University of Montana students will learn about the complexities of Native American land ownership in a new on-campus facility.
UM President Royce Engstrom announced the creation of the Elouise Cobell Land and Culture Institute during a March 6 ceremony. (The new name is subject to Board of Regents approval later this week.) Located in The Payne Family Native American Center, the new facility will engage students in project-based learning and outreach.
Cobell, who died in 2011, was a passionate advocate for Native rights. A member of the Blackfeet tribe, she was instrumental in obtaining a $3.4 billion Indian trust settlement from the federal government.
“Elouise was a great friend to UM, the state of Montana and Native people across the United States,” UM President Royce Engstrom said. “The Elouise Cobell Land and Culture Institute will ensure that future generations carry on her work through state-of-the-art education about land use and indigenous cultures.”
Terry Payne, whose family was the lead donor for UM’s Payne Family Native American Center building, also provided the launching gift for the Elouise Cobell Land and Culture Institute, which is established in honor and memory of Cobell.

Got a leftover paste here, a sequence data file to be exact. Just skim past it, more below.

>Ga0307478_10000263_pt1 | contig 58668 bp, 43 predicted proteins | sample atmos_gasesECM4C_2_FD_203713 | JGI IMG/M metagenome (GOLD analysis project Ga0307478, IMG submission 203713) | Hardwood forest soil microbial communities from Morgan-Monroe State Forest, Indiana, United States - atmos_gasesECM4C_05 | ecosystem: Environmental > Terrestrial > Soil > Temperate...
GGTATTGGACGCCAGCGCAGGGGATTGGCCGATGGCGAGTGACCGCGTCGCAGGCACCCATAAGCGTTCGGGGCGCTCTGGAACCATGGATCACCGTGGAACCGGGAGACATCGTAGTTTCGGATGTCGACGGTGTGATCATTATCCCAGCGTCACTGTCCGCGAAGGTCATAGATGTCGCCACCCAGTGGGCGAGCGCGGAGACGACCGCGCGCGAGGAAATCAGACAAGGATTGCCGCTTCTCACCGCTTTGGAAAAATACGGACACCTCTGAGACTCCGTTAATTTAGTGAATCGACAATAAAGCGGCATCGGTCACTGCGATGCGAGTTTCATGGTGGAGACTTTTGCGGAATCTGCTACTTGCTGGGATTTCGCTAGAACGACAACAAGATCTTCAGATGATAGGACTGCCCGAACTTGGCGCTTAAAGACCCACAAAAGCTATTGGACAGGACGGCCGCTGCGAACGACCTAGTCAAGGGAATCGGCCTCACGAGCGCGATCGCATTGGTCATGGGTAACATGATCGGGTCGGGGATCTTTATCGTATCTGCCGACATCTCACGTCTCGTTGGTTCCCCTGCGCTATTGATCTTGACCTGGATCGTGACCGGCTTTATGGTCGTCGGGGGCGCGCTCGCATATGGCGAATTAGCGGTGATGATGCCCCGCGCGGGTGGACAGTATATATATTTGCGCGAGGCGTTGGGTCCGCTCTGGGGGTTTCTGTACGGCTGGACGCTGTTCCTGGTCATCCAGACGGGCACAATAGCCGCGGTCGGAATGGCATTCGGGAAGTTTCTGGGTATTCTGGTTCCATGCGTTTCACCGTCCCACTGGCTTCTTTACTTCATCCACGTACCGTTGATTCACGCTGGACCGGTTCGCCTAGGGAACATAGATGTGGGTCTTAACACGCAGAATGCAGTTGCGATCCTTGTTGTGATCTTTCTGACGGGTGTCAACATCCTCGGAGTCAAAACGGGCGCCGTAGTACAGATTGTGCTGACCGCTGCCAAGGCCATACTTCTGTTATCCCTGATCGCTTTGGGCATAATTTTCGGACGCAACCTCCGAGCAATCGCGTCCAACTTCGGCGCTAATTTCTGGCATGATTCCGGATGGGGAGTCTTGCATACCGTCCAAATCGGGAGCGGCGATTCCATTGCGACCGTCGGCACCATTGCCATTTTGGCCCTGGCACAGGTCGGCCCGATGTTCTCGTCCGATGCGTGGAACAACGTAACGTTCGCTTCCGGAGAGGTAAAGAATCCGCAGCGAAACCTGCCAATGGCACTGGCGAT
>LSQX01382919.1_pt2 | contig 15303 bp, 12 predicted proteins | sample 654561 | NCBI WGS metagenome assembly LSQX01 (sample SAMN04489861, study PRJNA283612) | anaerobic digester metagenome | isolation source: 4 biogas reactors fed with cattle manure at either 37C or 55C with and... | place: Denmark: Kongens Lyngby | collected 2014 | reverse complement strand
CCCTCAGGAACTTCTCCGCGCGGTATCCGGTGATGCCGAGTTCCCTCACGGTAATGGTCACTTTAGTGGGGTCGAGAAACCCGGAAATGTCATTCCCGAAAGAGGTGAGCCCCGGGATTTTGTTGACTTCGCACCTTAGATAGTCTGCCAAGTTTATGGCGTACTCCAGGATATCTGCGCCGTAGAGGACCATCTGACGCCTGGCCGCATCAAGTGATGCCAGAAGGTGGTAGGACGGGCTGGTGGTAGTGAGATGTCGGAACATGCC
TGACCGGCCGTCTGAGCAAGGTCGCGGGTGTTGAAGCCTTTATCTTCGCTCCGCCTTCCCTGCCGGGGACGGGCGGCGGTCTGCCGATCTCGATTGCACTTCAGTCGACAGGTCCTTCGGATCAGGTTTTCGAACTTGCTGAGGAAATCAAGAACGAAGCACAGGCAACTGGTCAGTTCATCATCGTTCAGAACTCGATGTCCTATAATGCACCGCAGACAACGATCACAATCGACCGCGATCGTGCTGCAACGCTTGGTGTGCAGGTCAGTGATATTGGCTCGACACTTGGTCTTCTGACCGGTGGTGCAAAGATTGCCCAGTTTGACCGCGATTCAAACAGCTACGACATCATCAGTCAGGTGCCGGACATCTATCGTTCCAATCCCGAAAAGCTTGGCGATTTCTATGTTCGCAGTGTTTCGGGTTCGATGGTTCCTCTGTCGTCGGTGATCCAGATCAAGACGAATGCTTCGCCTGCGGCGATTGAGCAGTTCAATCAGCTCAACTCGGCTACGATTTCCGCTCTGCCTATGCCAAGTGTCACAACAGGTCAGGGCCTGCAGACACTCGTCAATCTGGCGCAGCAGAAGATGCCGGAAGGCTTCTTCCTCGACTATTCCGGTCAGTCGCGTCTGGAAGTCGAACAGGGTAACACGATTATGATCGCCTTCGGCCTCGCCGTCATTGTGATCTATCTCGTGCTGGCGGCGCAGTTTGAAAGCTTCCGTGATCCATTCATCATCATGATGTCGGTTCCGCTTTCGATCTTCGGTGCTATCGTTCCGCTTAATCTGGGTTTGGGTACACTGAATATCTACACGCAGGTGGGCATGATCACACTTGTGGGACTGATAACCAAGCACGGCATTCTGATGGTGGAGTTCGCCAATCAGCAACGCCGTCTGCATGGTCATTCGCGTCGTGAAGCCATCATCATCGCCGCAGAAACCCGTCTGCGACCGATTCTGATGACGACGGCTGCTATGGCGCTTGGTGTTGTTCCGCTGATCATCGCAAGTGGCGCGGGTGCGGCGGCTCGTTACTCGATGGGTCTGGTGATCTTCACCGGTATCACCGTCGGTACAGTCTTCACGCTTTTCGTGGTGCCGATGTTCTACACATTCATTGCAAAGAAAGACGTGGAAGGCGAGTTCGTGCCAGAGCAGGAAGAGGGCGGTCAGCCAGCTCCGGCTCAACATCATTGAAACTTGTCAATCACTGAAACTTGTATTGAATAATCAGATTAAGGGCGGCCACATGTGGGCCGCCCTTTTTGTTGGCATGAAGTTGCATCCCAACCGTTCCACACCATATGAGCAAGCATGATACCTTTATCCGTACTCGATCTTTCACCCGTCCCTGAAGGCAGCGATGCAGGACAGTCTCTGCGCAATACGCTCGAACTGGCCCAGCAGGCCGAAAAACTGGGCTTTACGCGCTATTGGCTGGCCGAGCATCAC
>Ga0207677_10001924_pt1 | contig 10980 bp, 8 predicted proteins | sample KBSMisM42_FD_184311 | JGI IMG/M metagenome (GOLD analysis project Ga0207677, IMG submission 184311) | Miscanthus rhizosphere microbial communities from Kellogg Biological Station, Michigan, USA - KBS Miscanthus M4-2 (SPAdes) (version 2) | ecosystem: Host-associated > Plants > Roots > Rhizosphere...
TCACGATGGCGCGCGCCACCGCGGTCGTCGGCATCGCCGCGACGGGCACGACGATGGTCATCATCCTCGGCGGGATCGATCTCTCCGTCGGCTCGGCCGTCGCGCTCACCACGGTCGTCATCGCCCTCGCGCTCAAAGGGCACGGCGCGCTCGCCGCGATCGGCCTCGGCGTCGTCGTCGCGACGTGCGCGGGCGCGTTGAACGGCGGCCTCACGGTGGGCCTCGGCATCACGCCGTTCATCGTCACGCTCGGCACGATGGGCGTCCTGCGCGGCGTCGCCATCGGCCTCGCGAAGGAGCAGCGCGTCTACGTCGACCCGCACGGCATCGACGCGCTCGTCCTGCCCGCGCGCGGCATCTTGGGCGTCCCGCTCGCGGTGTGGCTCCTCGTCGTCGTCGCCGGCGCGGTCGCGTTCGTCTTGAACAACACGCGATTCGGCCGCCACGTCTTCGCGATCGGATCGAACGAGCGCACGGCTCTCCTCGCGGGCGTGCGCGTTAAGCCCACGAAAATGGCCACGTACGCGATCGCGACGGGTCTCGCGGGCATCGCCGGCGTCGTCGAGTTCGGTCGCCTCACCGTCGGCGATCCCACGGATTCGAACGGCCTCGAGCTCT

Payne received a bachelor’s degree in business administration from UM in 1963. He is the founder of Terry Payne and Co. Inc. and chairman of PayneWest, an independent insurance agency based in Missoula.
“UM students will graduate with greater ability to contribute to their communities,” Payne said. “I am eager to see how the future of Native American land rights and management evolves because of the teaching and learning at this new institute.”
The institute will bring together existing UM programs for a new level of work around land and culture. Located on the garden level of The Payne Family Native American Center, it will include a large gathering space and two laboratories: one for study of land use and one for studying culture. Construction will begin in July.
“The launch of this new institute is a great day for The University of Montana,” said Chris Comer, dean of UM’s College of Arts and Sciences. “It will provide a place for students, faculty and community members to gather and study across disciplines and use top-tier technology to solve real-world problems.”